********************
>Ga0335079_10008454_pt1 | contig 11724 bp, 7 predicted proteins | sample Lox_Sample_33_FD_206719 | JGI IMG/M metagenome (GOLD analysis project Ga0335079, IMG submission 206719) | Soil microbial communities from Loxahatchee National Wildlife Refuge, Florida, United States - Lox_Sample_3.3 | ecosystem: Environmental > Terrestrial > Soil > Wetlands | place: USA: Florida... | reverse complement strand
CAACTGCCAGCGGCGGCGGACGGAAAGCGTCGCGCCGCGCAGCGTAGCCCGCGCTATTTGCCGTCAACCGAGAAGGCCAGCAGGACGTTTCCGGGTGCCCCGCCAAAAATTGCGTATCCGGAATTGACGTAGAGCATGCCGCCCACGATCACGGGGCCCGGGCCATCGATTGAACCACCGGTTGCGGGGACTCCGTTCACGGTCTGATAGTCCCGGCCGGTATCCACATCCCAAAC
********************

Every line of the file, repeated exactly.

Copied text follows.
>Ga0335079_10008454_pt1 | contig 11724 bp, 7 predicted proteins | sample Lox_Sample_33_FD_206719 | JGI IMG/M metagenome (GOLD analysis project Ga0335079, IMG submission 206719) | Soil microbial communities from Loxahatchee National Wildlife Refuge, Florida, United States - Lox_Sample_3.3 | ecosystem: Environmental > Terrestrial > Soil > Wetlands | place: USA: Florida... | reverse complement strand
CAACTGCCAGCGGCGGCGGACGGAAAGCGTCGCGCCGCGCAGCGTAGCCCGCGCTATTTGCCGTCAACCGAGAAGGCCAGCAGGACGTTTCCGGGTGCCCCGCCAAAAATTGCGTATCCGGAATTGACGTAGAGCATGCCGCCCACGATCACGGGGCCCGGGCCATCGATTGAACCACCGGTTGCGGGGACTCCGTTCACGGTCTGATAGTCCCGGCCGGTATCCACATCCCAAAC